Aug. 7, 2018
Contact: Austin Altenburg

Governor holds press conference, sends letter to law enforcement laying out concerns with troubling rhetoric from Democrat candidates for governor

[Madison, Wis.] – Scott Walker stood up for Wisconsin’s families Tuesday at a press conference in Milwaukee to address the troubling rhetoric coming from the Democrat candidates for governor as they continue to tout their plans to cut the prison population in half. At the press conference, the governor laid out the problems with this reckless plan – which would release thousands of violent offenders onto our streets – and how it puts Wisconsin families at risk.

“When it comes to violent criminals in prison, I want to keep them in — my opponents want to let them out. Ensuring public safety is one of the most important responsibilities I have as governor, and I have stood with law enforcement as they work tirelessly to keep our communities safe,” Gov. Walker said. “These plans to cut the prison population in half would put violent offenders back on the streets and show just how dangerously far to the left the Democrat field for governor has gone.”

Earlier Tuesday, Gov. Walker sent a letter to sheriffs across the state to emphasize his concerns with the radical Democrat plan to cut the prison population in half. As the author of Wisconsin’s Truth-in-Sentencing law, Gov. Walker is dedicated to providing certainty and peace of mind to families across the state – and most importantly to victims. With all the Democrat candidates having expressed support for early release, and many having publicly supported plans to reduce the prison population by 50 percent, Gov. Walker took a stand Tuesday to keep our communities safe.

See below for more information on what the Democrat candidates have said – in their own words – on cutting the prison population in half – a plan that will ultimately put Wisconsin families at risk and release thousands of violent offenders onto the streets.

Tony Evers
Moderator: “The multi-racial interfaith organization MICAH launched a campaign in 2011 to cut the state prison population by half from 22,000 to 11,000. It now sits at 23,000. Do you support that original goal?”

Evers: “Absolutely, and that’s a goal that’s worth accomplishing…”
(TMJ4 & UWM Host Democratic Gubernatorial Debate)

Mike McCabe
“First of all, our goal should be to cut our prison population in half. And we can do that. It’s a realistic and achievable goal.”
(TMJ4 & UWM Host Democratic Gubernatorial Debate)

Kelda Roys
“By the end of my first term, we are going to have half the number of people incarcerated as we do today.”
(Bill Glauber, Democratic candidates for governor lay out plans at forum in Milwaukee, Milwaukee Journal Sentinel, 6/18/18)

Kathleen Vinehout
“Absolutely doable statistic.”
(Milwaukee Journal Sentinel, Democrats running for governor call for slashing prison population, 7/5/18)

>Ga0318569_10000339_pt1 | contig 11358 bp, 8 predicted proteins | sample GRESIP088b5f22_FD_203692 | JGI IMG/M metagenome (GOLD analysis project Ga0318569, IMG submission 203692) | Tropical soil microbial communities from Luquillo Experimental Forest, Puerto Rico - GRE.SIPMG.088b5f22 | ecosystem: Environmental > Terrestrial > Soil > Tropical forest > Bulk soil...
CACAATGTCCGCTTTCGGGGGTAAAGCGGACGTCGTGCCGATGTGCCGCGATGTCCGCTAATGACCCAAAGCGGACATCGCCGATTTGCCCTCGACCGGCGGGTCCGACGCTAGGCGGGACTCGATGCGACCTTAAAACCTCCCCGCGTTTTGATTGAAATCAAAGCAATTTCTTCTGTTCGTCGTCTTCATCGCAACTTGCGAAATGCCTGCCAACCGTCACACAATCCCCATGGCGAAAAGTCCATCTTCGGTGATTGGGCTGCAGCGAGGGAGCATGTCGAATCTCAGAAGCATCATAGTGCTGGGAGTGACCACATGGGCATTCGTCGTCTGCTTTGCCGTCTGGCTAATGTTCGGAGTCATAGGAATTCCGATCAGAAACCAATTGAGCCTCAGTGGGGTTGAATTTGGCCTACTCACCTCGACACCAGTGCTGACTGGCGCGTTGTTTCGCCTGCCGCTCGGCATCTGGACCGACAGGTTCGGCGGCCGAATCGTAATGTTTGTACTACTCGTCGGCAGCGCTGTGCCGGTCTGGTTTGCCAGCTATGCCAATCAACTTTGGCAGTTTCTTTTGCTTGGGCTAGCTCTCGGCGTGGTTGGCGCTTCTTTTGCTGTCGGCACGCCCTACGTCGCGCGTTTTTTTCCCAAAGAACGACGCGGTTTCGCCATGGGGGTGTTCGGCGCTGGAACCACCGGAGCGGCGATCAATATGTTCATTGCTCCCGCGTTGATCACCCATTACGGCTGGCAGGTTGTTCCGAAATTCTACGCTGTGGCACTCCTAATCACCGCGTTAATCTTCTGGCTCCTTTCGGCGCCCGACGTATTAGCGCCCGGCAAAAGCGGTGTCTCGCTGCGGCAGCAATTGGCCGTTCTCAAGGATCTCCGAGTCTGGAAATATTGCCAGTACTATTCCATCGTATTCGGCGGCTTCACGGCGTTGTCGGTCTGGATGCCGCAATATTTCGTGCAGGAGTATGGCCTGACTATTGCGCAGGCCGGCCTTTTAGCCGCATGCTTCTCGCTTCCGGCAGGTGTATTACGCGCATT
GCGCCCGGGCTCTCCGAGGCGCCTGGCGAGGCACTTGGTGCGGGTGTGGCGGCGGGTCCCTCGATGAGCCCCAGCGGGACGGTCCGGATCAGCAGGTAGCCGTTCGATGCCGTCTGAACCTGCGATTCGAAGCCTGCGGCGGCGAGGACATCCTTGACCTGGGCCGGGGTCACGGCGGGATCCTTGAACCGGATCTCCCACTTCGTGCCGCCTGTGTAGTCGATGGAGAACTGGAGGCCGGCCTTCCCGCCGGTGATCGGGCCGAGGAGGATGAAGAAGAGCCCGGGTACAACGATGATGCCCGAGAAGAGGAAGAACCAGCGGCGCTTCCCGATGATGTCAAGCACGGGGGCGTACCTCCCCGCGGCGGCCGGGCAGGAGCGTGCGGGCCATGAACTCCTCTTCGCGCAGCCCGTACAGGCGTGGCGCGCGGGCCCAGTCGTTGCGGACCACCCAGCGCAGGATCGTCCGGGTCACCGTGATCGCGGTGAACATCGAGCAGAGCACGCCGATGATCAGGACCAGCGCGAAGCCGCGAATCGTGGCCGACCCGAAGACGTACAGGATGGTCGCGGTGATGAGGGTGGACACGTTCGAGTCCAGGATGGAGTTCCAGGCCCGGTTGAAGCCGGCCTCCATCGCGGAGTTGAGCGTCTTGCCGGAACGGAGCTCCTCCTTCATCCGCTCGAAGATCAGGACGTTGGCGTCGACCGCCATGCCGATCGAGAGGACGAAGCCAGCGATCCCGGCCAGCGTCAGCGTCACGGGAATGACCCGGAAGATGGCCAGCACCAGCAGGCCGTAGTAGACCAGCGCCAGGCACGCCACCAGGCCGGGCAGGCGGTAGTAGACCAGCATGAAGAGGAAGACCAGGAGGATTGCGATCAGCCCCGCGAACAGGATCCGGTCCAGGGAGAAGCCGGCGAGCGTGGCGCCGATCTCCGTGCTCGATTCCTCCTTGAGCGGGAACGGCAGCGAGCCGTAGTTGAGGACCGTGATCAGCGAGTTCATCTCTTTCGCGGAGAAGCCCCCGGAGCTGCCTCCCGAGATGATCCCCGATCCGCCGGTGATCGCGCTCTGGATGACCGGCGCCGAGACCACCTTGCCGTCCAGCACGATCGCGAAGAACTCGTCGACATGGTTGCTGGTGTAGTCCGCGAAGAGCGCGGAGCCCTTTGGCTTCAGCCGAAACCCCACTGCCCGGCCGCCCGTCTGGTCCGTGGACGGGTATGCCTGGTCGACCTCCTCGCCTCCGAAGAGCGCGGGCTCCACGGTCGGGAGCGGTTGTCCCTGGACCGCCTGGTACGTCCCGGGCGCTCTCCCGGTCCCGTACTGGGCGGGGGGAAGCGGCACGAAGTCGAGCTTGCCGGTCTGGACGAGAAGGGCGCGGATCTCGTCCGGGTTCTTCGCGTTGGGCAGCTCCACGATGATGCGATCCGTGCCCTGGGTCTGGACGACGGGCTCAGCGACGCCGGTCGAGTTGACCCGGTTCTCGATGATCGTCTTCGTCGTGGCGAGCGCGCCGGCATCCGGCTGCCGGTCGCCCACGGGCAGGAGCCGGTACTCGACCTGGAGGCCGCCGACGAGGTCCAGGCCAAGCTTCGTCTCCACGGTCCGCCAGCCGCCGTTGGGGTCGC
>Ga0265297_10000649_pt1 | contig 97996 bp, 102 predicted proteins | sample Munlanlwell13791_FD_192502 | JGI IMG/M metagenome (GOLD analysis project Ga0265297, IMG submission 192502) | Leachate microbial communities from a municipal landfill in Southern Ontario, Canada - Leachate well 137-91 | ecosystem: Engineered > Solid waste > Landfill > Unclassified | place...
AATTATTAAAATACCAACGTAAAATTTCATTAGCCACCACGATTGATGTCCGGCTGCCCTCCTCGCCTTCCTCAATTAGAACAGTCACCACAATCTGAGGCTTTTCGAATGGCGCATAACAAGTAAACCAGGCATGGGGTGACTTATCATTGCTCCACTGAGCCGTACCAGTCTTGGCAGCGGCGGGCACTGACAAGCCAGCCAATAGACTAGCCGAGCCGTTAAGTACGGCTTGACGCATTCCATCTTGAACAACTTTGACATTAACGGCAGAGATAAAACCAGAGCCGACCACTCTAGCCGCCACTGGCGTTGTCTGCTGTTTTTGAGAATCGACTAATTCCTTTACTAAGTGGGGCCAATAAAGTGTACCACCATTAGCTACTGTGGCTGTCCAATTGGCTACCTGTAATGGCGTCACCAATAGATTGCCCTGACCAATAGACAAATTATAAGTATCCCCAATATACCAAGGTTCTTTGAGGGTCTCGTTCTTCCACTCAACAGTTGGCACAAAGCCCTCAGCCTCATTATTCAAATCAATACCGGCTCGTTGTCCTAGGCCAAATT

Current Prison Statistics
The Democrats’ goal is driven by the false perception that Wisconsin’s prisons are filled with people who are low-level drug offenders – this is simply not the case. The Department of Corrections’ annual report breaks down the prison population by four offense types (violent, property, drug, and public order). The most recent annual report found that:

89% of inmates are in prison for a reason other than a drug offense.

67% of inmates have committed at least one violent offense.
o The term violent offense includes the following crimes: murder, non-negligent manslaughter, rape, robbery, aggravated assault, negligent manslaughter, kidnapping, sexual assault, simple assault, intimidation, illegal abortion, extortion, cruelty toward a child or wife, hit-and-run driving with bodily injury. (WI DOC Offense Categorization)

13% of inmates are in prison for property offenses.
o Property offenses include burglary, larceny, motor vehicle theft, arson, fraud, forgery, embezzlement, stolen property (including receiving, transporting, possessing, concealing and selling stolen property), and other property offenses such as possession of burglary tools, damage to property, smuggling and other miscellaneous property crimes.

11% of inmates are incarcerated solely for a drug offense.
o Drug offenses include drug trafficking (Possession with Intent to Deliver or Manufacturing and Delivery), drug possession, and other drug offenses such as possession of drug paraphernalia and forged or unauthorized prescriptions.

9% of inmates are incarcerated for a public order offense.
o The term public order offense includes weapons offenses (including unlawful sale, distribution, manufacture, alteration, transportation, possession or use of a deadly or dangerous weapon or accessory), traffic offenses, DUI or DWI, probation or parole violations, escape, obstruction of justice, court offenses, non-violent sex offenses, commercialized vice, family offenses, liquor law violations, bribery, invasion of privacy, disorderly conduct, contributing to the delinquency of a minor and miscellaneous public order offenses.

Print Friendly, PDF & Email